Policy practice is an interesting practice construct, certainly different from the more traditional micro–macro practice spheres. In this chapter policy practice is viewed as an important practice area and one that fits nicely with the social work profession. In an ideal world policies would solve the problems they were intended to address…social workers are, by the nature of their profession and position, inherently involved in social policy. Yet social workers, for the most part, tend to stay away from the policy arena. For example, in the current 112th Congress, there is a total of 435 members of the House of Representatives. These individuals report a variety of professions: 170 are lawyers, 78 are educators, 175 are in business, 15 are physicians, 5 are ordained ministers, and 4 are peace corps volunteers, plus there are 7 accountants, 6 engineers, 15 farmers, 9 ranchers, and 7 social workers (Manning, 2011). According to the National Association of Social Workers (NASW), in 2008, the last year NASW collected such data, approximately 165 individuals held elected offices at the local or state levels of government across the United States. What we can conclude is that social workers simply are not holding elective offices.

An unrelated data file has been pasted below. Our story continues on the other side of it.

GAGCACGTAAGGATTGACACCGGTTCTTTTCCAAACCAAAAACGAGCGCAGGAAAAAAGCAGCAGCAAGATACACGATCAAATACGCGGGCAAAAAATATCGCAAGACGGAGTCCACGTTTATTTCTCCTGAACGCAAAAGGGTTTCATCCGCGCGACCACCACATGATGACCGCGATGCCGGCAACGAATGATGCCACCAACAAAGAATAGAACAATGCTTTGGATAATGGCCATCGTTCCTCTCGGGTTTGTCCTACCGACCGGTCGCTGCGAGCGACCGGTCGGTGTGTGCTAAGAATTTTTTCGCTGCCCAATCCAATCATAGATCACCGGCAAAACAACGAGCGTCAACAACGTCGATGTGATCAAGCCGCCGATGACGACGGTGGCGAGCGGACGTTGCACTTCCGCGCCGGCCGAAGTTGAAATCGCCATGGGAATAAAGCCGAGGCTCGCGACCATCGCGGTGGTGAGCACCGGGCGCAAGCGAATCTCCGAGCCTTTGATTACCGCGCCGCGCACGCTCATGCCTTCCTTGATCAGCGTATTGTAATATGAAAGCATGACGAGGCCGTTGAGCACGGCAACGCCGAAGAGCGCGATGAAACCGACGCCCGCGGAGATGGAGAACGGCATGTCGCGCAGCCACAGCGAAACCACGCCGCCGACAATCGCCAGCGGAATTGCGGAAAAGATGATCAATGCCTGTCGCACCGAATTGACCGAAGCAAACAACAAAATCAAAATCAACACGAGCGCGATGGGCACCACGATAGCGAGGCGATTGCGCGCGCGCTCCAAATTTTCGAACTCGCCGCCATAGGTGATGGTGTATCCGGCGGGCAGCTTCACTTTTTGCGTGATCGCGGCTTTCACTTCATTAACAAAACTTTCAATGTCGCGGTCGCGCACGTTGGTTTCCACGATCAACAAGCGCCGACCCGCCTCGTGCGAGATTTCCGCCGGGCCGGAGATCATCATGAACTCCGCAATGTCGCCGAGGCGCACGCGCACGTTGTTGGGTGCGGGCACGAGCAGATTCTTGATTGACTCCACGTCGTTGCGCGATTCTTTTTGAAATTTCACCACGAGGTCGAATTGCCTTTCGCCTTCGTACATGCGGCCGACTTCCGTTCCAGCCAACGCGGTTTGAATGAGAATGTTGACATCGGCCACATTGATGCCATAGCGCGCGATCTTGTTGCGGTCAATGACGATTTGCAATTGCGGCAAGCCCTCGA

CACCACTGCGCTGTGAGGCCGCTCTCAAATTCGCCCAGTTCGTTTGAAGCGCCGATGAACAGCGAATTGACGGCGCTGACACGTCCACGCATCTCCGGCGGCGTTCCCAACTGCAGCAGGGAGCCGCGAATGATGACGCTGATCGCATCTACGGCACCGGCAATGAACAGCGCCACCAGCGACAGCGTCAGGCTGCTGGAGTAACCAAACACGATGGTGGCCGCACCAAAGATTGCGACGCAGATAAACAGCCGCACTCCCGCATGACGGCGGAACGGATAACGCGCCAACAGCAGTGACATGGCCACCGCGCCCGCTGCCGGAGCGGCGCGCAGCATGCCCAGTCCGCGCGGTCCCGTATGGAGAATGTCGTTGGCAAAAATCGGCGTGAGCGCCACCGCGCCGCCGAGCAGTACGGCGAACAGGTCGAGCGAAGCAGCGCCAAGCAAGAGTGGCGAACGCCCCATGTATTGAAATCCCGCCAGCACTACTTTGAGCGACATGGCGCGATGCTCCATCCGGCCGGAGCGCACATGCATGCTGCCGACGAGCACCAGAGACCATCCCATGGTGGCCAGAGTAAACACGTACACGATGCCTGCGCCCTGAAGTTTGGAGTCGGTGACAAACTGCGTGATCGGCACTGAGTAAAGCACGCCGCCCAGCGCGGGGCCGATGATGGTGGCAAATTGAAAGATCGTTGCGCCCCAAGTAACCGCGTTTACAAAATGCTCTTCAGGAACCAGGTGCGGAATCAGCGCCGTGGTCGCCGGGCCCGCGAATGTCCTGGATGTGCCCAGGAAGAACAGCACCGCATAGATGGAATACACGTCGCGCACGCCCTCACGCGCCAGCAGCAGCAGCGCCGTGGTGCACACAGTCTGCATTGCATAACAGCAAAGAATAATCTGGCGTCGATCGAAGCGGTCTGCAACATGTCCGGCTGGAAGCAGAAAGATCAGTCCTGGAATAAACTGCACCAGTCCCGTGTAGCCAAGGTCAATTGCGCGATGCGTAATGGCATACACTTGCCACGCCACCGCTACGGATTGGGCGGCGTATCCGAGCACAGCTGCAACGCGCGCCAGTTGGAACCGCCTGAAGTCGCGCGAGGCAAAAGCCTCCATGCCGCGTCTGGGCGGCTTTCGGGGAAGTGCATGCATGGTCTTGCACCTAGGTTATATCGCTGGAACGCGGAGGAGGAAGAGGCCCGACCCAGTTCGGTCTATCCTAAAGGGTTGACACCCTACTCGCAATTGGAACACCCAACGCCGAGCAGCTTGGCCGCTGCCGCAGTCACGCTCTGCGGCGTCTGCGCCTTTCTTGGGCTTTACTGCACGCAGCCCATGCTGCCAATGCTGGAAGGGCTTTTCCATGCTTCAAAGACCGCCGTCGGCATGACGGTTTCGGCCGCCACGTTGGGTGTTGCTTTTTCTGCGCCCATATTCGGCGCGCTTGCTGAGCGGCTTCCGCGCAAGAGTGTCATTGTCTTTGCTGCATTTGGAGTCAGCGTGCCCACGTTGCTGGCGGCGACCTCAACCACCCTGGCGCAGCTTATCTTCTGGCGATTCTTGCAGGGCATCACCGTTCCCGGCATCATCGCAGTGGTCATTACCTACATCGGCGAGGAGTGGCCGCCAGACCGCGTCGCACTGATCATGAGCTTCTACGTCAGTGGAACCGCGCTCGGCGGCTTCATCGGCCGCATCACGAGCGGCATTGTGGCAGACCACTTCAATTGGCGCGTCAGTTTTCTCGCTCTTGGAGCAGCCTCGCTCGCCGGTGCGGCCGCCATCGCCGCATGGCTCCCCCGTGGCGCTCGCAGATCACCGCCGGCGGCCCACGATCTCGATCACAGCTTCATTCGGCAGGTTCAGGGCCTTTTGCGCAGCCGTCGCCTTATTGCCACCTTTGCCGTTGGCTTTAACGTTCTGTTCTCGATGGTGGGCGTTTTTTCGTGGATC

Yes, social workers are employed in key staff positions in elected officials' offices; for example, the long-term legislative director for U.S. Congressperson Luis Gutierrez (D-IL) is a social worker. Even so, social workers holding staff positions in federal, state, or local offices are not prominent. Social workers also are not commonplace in governmental relations offices, for example, lobbying firms.

What makes this confusing is that social workers, as evidenced by discussions at various state and national meetings as well as on LISTSERVs, seem to be engaged in constant “political” discussions. But for whatever reason, the discussions do not lead to the risks involved in pursuing a political career or direct engagement in political processes.